Conservation Conversation: Planes, Trains, and Automobiles

By Mary Forbes, Waste Educator, CCCS –

I have been teaching Waste Wise for 10 years now and have seen many positive changes in recycling policy and increasing public participation but there is still one place I just experienced that seems to be operating in a vacuum, (or pressurized cabin!). I recently flew to Regina for a Zero Waste Conference (yes, there is some irony). On the smaller plane I asked our stewardess if the clear plastic cups get recycled. She responded, “not on the small flights, but the big mainline flights do recycle everything.” So once on the big plane, I asked again if the plastic cups get recycled, and according to the flight attendant the answer was “no,” but apparently “everything else does”. More probing uncovered that “everything” meant all the drink containers, but nothing else (napkins, coffee bags, etc.). I later checked the airline’s website, which states that onboard recycling occurs at eight out of nine major Canadian airports for domestic flights but doesn’t list exactly what gets recycled.

Plastic, non-reusable cups are the norm for the airline industry. In 2010 airlines in the
US went through one million cups every six hours. Photo: Pong Handsome Shutterstock.com

I remember an image Chris Jordan, an art trash photographer, created in 2010 of how many plastic cups airlines go through in the US each day—one million cups every six hours. That was nearly 10 years ago. I wonder what the number is now? How much oil does it take to make that one million (or more) plastic cups we drink out of for just a few minutes? How many cups are used worldwide on flights every six hours? The captain mentioned offhandedly before we taxied for take-off that we needed to take on seven tons of fuel, making me wonder idly how many flights could be fuelled by the oil used to make all those plastic cups.

Watching the drinks cart travel down the aisle in a plane with 27 rows and four seats in each row, I am pretty sure I am the only one who used a reusable cup. That’s 107 cups used. They then collect the cups in a trash bag, most with a nested paper napkin inside (making both cup and napkin unrecyclable). I expect there will be another drink offer before landing in Regina, and probably another 107 cups be thrown away.

I can see into business class, where breakfast comes on a glass plate with cloth napkins, so am assuming they are reused. Is there no workable way to provide reusable tableware to all the passengers? On a ‘big picture’ scale, this would save money on landfills world-wide, and on the up-front purchase of single use cups to the airlines.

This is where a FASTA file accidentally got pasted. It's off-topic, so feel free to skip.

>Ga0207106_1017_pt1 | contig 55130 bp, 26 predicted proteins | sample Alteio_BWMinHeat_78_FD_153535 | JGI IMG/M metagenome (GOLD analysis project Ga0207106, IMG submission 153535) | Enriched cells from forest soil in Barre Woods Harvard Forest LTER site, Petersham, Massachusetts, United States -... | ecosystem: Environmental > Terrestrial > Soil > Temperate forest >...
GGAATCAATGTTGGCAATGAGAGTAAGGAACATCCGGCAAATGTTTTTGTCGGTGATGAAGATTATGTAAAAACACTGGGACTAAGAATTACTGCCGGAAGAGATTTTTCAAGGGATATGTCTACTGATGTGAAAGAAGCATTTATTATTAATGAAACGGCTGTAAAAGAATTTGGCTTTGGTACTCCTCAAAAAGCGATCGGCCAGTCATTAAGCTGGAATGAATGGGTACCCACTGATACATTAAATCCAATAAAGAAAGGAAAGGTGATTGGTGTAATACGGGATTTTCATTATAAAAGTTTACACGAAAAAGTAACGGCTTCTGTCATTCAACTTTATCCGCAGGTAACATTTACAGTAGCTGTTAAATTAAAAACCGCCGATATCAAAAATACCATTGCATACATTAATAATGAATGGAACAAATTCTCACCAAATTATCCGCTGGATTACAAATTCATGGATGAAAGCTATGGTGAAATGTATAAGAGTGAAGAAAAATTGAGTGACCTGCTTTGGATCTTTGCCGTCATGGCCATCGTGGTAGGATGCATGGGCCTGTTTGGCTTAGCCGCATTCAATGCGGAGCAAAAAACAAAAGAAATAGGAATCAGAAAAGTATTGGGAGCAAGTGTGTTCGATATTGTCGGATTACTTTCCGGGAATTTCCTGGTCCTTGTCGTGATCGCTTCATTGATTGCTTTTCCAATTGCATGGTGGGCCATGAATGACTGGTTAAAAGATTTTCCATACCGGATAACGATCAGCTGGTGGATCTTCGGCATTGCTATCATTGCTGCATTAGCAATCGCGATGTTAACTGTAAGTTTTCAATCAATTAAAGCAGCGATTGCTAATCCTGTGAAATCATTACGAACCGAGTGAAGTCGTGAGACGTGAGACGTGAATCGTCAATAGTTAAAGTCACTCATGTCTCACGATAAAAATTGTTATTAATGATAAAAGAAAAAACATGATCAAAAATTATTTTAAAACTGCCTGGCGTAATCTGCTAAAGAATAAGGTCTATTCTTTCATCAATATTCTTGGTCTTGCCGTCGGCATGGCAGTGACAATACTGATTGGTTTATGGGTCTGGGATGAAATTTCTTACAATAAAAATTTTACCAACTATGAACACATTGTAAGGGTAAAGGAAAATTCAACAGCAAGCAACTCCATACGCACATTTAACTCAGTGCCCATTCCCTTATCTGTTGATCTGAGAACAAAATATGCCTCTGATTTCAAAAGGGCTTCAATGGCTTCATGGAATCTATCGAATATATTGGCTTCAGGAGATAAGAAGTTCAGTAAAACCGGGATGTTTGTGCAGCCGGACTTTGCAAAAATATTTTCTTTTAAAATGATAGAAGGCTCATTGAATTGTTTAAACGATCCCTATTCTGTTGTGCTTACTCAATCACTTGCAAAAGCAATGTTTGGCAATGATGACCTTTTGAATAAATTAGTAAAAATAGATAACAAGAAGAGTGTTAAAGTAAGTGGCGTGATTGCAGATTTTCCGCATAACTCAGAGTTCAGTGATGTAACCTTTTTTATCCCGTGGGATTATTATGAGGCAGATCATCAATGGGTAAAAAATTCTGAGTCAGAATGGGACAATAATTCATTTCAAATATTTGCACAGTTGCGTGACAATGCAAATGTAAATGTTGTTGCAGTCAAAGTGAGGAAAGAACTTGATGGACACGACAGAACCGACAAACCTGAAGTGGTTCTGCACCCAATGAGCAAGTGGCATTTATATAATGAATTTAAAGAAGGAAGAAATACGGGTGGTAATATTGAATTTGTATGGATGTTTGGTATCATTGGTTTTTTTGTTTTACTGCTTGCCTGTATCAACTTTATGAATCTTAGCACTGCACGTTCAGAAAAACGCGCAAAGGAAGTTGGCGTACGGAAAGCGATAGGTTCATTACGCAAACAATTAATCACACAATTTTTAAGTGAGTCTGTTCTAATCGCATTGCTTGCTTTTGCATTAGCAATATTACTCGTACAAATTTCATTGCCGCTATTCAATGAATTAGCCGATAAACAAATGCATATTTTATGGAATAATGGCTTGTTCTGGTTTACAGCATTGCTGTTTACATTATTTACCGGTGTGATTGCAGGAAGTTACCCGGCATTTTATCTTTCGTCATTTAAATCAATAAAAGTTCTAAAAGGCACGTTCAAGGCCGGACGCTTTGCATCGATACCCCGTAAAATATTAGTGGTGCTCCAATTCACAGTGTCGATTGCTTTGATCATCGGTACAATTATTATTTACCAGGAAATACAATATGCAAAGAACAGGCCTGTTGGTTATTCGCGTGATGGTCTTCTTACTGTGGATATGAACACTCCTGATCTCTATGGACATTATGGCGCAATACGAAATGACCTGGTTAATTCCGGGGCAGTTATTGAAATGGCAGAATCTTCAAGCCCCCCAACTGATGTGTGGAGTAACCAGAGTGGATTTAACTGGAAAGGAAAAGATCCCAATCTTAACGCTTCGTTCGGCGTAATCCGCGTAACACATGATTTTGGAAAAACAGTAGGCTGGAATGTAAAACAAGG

I recognize that issues around recycling programs are complicated and it takes time and effort to come up with solutions. The airline explains some of these issues on its site. Last week I had a question from a teacher: is a WD40 container recyclable? So, I called the BC recycling hotline and the agent said not if it is empty (as with all industrial lubricants); if it still has product in it, it can go into the hazardous waste collection. Then I asked the BC Used Oil Management Association (BUCOMA) if they had a solution. They said no. I tried the Product Care Association, a non-profit that helps with household waste disposal. Again no, but they suggested (as with bear spray canisters) contacting an independent hazardous waste company and pay to have it recycled. Next, I called WD40’s head office in the States; the cans can be recycled in the States, but not here in BC. I am a motivated waste educator with a decade of experience buttrying to find out how to recycle a used can of WD40 takes me an hour of research and then hits a disappointing dead end. No wonder individuals, municipalities, and businesses can take some time to find workable solutions to their waste issues.

As all these thoughts are circulating, my plane starts the approach to Regina. The Zero Waste Conference will be an opportunity to share ideas and solutions to these problems as society inches forward along the path to reducing our garbage and plastics production. I thought of changes my friends and I are making to help reduce our personal impacts on the planet; for instance, one family has chosen to be vegetarian unless they catch or shoot their own meat. The delicious venison lasagne I ate at their place has motivated me to add only eating humane protein to my personal goals, on top of some of the changes I’ve already made (such as no new clothes, no coffee, no alcohol, no soft drinks, and no store-bought bread). The winds of change are gently blowing at higher levels too; for instance, the UK is actually currently considering banning all single use plastics. I land, hopeful that increasing pressure from populations to address these issues is starting to have results, and that airlines are aware of this pressure and will, with time, find solutions to their own waste issues.

Mary Forbes is an archaeologist turned waste educator for the Cariboo Chilcotin Conservation Society and naturalist for Scout Island Nature Centre.

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